This post on Rocket News 24 described a Google Translate bug, in which


was translated into "Episode 78". This bug is still live as of the time of writing, and you can replicate it independently.

Does anyone know why the machine translate created this mistranslation?

An example of machine mistranslation etymology would be "Chinese fuck" , where 干 could be translated as "dry" and as "fuck" at the same time. Is there a similar reason why this bug occurred for Japanese?

  • Recently, I came across a similar bug. Google still translates the English When the Going Gets Tough, the Tough Get Going. into German as Take On Me.. My guess as to why this happens is that google translate uses a lot statistics, ie texts translated into different languages and builds a model from these data. So I suppose this is either some bug in pre-processing, wrong match-up etc. Also, this bug disappears if you change the original even slightly. さようなら大好きな人 gives the expected non-sense. But while interesting, this is probably off-topic here.
    – blutorange
    Dec 16, 2014 at 13:34
  • Could you suggest a SE on which this would not be off topic then? I do want to know why this happened, if nothing, for curiosity's sake. Japanese seemed like the best place to post this.
    – March Ho
    Dec 16, 2014 at 13:37
  • Google Translate likes to compare a lot of pages that exist in multiple languages to comb for translations of various terms and phrases. As a result, sometimes it makes mistakes, especially with city names (because a lot of companies might have their English speaking offices in London and their Spanish speaking offices in Madrid and the city listed at the bottom of the page will be London or Madrid by language, so the engine "learns" that London in Spanish is Madrid). Dec 16, 2014 at 17:14

4 Answers 4


The source of this mistranslation series was identified by Japanese internet users as parallel corpus data contaminated by a Japanese TV reality show program あいのり Ainori.

According to this article, a number of "episodes" other than "78" were observed as well.

トナカイさんの贈り物 → Episode 167
星の印 → Episode 58
砂漠の決断 → Episode 60
恋する勇気 → Episode 50
愛の泉 → Episode 57
飛べない蝶 → Episode 65
涙の記念日 → Episode 66
心の鍵 → Episode 82
無添加な恋 → Episode 112

And all of them coincided with Ainori's episode titles list, with disturbed episode numbers.


This is due to one of the mayor disadventages of statistical machine translation systems as the one Google is using: In general nobody knows exactly based on which information a certain mistranslation was created on - so fixing is not a trivial thing. The algorithm just states: Based on hundreds of millions of lines of translated texts in my database A seems to be the most probable translation of B.

  • Can you improve your answer with a citation?
    – March Ho
    Dec 18, 2014 at 7:49
  • 1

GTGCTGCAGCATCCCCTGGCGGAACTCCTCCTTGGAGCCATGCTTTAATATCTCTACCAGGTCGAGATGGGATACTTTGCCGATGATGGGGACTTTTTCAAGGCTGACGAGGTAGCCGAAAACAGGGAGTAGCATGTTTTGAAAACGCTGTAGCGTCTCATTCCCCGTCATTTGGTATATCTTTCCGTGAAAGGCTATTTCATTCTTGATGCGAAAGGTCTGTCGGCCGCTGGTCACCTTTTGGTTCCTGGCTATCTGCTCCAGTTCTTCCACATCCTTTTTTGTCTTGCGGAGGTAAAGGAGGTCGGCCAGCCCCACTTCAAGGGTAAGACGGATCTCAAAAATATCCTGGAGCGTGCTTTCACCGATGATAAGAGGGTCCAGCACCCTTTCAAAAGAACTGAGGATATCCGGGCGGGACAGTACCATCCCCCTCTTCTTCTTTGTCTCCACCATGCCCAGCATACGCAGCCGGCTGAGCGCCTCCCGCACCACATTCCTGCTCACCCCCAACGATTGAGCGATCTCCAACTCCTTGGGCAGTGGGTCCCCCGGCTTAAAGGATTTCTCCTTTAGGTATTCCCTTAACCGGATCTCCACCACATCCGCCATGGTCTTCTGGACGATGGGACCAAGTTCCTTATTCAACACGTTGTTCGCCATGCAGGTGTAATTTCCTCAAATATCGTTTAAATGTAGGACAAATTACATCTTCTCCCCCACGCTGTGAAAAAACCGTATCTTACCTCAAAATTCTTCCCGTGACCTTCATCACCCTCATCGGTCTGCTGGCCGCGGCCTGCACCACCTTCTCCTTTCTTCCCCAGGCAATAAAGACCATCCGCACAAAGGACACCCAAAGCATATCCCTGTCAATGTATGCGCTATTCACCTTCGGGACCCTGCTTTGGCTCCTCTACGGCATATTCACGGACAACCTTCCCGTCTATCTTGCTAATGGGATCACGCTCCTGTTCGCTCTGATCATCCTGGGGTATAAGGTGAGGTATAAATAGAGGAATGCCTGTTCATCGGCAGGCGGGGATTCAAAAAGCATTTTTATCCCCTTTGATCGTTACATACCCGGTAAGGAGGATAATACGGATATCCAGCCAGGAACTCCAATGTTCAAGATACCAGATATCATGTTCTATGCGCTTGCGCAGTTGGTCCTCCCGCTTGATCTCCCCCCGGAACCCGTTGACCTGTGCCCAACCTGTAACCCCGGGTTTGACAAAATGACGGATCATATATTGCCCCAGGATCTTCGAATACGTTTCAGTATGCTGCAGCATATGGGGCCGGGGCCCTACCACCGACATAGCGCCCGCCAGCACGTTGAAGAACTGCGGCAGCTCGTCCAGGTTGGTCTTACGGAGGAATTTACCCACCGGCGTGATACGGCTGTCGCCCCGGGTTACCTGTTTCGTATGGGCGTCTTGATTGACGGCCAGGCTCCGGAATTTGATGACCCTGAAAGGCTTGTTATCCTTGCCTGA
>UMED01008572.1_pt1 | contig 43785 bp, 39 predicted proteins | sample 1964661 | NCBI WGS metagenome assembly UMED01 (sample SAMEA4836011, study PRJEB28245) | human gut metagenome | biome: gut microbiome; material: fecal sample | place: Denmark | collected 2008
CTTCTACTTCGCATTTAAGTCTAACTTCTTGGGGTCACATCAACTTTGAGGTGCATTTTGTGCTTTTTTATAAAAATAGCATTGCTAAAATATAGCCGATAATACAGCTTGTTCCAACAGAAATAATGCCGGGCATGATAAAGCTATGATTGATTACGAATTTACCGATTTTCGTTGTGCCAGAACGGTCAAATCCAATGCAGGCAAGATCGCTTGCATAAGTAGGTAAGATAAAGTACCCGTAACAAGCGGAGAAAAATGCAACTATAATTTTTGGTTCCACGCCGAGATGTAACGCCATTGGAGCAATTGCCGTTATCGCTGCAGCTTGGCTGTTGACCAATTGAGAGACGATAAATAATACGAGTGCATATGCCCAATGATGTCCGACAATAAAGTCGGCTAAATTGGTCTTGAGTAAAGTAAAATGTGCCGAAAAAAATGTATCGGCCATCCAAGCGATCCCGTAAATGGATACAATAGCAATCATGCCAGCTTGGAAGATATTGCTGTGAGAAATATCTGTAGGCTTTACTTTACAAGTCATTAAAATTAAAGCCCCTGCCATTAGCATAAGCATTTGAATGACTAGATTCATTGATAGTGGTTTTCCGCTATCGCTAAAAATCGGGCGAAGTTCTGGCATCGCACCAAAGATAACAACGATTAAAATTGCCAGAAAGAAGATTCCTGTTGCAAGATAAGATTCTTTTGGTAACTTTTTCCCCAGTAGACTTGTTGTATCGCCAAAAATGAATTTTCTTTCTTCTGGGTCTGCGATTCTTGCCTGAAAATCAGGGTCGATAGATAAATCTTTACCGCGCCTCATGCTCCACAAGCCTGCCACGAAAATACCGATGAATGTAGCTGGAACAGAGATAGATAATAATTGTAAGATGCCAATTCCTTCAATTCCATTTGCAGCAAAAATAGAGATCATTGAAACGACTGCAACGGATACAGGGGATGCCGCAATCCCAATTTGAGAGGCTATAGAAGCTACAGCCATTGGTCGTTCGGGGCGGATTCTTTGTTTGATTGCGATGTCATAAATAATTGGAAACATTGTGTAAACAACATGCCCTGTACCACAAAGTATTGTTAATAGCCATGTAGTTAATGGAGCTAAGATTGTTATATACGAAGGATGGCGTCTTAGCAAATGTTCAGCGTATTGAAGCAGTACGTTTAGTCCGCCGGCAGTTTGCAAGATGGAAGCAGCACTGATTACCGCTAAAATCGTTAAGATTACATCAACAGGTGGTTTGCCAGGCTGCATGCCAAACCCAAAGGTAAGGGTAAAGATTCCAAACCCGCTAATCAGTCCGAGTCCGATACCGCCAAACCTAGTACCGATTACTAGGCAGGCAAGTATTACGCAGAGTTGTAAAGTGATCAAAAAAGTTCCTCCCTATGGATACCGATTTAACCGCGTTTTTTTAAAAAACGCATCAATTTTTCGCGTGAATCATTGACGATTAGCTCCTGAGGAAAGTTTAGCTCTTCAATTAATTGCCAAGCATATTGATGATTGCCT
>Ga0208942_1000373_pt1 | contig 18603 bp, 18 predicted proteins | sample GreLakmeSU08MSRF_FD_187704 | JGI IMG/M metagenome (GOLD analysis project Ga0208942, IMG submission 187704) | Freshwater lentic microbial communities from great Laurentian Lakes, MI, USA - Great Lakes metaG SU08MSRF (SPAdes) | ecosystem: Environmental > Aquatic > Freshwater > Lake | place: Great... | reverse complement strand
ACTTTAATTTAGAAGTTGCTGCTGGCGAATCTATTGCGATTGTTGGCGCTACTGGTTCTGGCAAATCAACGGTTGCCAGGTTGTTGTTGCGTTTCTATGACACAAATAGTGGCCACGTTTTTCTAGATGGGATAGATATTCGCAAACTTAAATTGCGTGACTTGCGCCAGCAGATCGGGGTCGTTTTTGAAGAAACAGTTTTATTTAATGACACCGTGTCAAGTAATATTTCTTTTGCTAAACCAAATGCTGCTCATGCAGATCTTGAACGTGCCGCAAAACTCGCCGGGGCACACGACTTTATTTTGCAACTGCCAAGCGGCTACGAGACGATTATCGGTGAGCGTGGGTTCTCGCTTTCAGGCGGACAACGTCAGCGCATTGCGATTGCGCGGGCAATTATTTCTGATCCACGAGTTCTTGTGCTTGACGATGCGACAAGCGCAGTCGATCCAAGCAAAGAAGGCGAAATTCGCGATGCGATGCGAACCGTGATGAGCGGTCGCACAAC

Is it reliable enough if I provide my own work as a source? t-c3.org/index.php/t-c3/article/view/28
    – Largo
    Dec 18, 2014 at 9:02
  • I presume the claim that Google uses a statistical machine translator must originate from Google, so if you cited them in your paper, then the citation should be the primary source. Of course, if you are yourself from Google or otherwise work with their systems, then it's perfectly reliable.
    – March Ho
    Dec 18, 2014 at 9:09
  • 1
    I thought you were asking for a citation regarding the disadvantages of statistical machine translation (SMT). The fact that Google uses SMT is stated here: translate.google.com/about/intl/en_ALL
    – Largo
    Dec 18, 2014 at 9:18
  • Thanks! Your paper was rather interesting in this aspect as well.
    – March Ho
    Dec 18, 2014 at 9:20

One potential source of this kind of seemingly incomprehensible corpus-poisoning could be the use of translation memories from Computer-Aided Translation tools. Human translators not infrequently have to deal with badly formatted and segmented source texts, and in particular with texts where hard line breaks (etc.) have been used for layout purposes. This results in sentence fragments being handled by the program as separate translation units, while the target text may require a completely different word order. If the translator does not re-join the split sentence in some way (which may not even be possible) but merely inserts the translation in a target-language-appropriate order across the existing units, then the memory will end up containing garbage which applications may then attempt to re-use later (particularly as these fragments are often short - perhaps even single words - and thus more easily matched).


Look if the surrounding context has anything to do with Japanese pop-culture. The "花*花" duet had a song in 2012 titled "さよなら 大好きな人". "Take on Me" and "When the Going get Tough, the Tough Get Going" are also song titles.

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